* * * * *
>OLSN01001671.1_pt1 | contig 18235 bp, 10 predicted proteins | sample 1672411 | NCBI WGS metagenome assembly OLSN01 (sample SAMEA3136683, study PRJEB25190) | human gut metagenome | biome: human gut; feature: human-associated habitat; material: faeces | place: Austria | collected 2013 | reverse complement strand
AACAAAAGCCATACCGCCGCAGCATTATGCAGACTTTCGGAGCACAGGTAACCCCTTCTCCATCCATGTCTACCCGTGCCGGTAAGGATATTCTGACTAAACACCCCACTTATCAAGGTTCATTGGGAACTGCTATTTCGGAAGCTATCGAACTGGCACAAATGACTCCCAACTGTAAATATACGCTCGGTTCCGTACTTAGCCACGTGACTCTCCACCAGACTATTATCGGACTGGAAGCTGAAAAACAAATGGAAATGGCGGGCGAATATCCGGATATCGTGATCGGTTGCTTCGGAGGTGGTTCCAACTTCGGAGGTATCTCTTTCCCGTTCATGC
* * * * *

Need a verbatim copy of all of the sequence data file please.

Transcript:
>OLSN01001671.1_pt1 | contig 18235 bp, 10 predicted proteins | sample 1672411 | NCBI WGS metagenome assembly OLSN01 (sample SAMEA3136683, study PRJEB25190) | human gut metagenome | biome: human gut; feature: human-associated habitat; material: faeces | place: Austria | collected 2013 | reverse complement strand
AACAAAAGCCATACCGCCGCAGCATTATGCAGACTTTCGGAGCACAGGTAACCCCTTCTCCATCCATGTCTACCCGTGCCGGTAAGGATATTCTGACTAAACACCCCACTTATCAAGGTTCATTGGGAACTGCTATTTCGGAAGCTATCGAACTGGCACAAATGACTCCCAACTGTAAATATACGCTCGGTTCCGTACTTAGCCACGTGACTCTCCACCAGACTATTATCGGACTGGAAGCTGAAAAACAAATGGAAATGGCGGGCGAATATCCGGATATCGTGATCGGTTGCTTCGGAGGTGGTTCCAACTTCGGAGGTATCTCTTTCCCGTTCATGC